This group of 36 nuclear exporting states was established in 1971 with the purpose to maintain a "trigger list" of (1) source of special fissionable materials, and (2) equipment or materials especially designed or prepared for the processing, use, or production of special fissionable materials. Additionally the committee has identified certain dual-use technologies as requiring safeguarding when they are supplied to non-nuclear weapon states to be used for nuclear purposes. These include explosives, centrifuge components, and special materials. The Zangger Committee, named after its first chairman Claude Zangger of Switzerland, is an informal arrangement and its decisions are not legally binding upon its members. As of 2008 there were 36 members of the Zangger Committee: Argentina, Australia, Austria, Belgium, Bulgaria, Canada, People's Republic of China, Croatia, Czech Republic, Denmark, Finland, France, Germany, Greece, Hungary, Ireland, Italy, Japan, South Korea, Luxembourg, Netherlands, Norway, Poland, Portugal, Romania, Russia, Slovakia, South Africa, Spain, Sweden, Switzerland, Turkey, Ukraine, United Kingdom and the United States.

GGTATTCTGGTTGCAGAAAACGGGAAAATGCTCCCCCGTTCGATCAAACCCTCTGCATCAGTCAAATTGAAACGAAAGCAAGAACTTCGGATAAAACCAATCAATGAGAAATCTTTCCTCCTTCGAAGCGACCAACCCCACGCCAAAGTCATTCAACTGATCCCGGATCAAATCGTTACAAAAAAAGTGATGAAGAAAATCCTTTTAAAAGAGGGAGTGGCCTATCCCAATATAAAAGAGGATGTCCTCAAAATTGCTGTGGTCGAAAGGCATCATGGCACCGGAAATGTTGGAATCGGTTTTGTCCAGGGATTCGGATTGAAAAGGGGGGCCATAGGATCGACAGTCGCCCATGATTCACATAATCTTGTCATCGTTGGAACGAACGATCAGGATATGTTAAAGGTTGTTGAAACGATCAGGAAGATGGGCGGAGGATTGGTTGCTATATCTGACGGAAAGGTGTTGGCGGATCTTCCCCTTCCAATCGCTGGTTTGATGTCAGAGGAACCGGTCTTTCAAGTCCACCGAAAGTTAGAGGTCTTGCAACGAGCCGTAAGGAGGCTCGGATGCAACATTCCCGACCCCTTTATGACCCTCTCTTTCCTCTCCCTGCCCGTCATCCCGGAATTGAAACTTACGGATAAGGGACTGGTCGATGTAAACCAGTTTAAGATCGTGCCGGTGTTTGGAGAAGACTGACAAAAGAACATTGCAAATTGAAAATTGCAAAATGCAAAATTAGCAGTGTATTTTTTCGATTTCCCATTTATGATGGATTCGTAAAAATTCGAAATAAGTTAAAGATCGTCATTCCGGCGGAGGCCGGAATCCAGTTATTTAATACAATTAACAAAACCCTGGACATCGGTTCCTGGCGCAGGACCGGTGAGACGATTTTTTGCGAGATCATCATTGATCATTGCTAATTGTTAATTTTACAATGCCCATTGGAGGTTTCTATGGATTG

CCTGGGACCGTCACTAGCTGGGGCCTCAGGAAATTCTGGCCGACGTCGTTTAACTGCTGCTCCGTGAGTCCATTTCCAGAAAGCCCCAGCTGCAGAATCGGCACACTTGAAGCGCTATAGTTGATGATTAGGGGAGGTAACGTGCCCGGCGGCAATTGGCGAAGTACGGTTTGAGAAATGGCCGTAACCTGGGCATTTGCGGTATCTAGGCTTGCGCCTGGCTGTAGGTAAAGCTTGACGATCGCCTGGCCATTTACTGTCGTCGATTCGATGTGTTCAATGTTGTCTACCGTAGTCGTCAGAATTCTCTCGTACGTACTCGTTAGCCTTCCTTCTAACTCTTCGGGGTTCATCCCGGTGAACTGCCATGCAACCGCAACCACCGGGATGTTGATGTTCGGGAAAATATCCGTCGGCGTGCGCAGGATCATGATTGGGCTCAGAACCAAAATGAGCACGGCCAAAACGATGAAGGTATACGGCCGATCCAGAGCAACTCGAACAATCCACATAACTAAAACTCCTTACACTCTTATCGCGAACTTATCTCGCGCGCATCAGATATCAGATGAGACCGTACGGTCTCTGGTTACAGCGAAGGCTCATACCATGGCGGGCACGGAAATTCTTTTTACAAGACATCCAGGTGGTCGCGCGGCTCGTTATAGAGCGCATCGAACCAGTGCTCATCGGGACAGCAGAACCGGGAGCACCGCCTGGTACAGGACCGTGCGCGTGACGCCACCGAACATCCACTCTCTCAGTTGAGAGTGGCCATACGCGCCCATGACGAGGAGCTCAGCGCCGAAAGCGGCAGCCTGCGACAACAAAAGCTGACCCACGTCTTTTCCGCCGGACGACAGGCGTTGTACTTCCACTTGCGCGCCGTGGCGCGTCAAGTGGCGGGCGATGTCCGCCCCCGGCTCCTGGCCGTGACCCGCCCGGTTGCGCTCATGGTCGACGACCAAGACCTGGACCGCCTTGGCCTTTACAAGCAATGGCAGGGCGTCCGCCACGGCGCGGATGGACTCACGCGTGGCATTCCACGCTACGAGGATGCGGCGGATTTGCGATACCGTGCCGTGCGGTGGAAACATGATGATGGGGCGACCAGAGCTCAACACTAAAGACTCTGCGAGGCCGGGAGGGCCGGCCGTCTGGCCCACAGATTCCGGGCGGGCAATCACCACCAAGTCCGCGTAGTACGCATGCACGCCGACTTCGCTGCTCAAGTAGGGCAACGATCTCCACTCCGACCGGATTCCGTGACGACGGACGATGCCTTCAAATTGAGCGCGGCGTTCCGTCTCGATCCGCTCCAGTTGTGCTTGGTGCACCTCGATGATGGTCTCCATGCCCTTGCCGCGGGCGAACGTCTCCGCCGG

Zone of application
The zone of application of a nuclear-weapon-free zone generally means the whole of the "territories" of the contracting parties within the defined region. Defining where the zone is applicable has often been a subject of difficult negotiations.
Zone of Peace, Freedom and Neutrality (ZOPFAN)
In November 1971, foreign ministers from ASEAN member states—Brunei Darussalem, Cambodia, Indonesia, Laos, Malaysia, Myanmar, Philippines, Singapore, Thailand and VietNam—met and adopted the "ZOPFAN vision" in the Kuala Lumpur Declaration to establish the Zone of Peace, Freedom and Neutrality in Southeast Asia. The declaration states that ASEAN nations "are determined to exert initially necessary efforts to secure the recognition of, and respect for, Southeast Asia as a zone of peace, freedom and neutrality, free from any form or manner of interference by outside Powers”.